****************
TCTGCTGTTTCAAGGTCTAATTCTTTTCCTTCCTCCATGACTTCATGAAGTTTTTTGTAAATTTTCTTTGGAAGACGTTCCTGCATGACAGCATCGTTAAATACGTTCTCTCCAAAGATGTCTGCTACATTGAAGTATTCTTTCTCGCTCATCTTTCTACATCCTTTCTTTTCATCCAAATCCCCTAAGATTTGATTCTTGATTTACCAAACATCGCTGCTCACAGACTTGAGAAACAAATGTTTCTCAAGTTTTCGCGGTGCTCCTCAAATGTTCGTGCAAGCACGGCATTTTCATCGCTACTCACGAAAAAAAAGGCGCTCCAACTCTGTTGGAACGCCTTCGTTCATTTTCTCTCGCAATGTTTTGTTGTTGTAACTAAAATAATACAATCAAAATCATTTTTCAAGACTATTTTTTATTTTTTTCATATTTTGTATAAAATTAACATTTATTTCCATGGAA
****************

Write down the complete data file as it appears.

TCTGCTGTTTCAAGGTCTAATTCTTTTCCTTCCTCCATGACTTCATGAAGTTTTTTGTAAATTTTCTTTGGAAGACGTTCCTGCATGACAGCATCGTTAAATACGTTCTCTCCAAAGATGTCTGCTACATTGAAGTATTCTTTCTCGCTCATCTTTCTACATCCTTTCTTTTCATCCAAATCCCCTAAGATTTGATTCTTGATTTACCAAACATCGCTGCTCACAGACTTGAGAAACAAATGTTTCTCAAGTTTTCGCGGTGCTCCTCAAATGTTCGTGCAAGCACGGCATTTTCATCGCTACTCACGAAAAAAAAGGCGCTCCAACTCTGTTGGAACGCCTTCGTTCATTTTCTCTCGCAATGTTTTGTTGTTGTAACTAAAATAATACAATCAAAATCATTTTTCAAGACTATTTTTTATTTTTTTCATATTTTGTATAAAATTAACATTTATTTCCATGGAA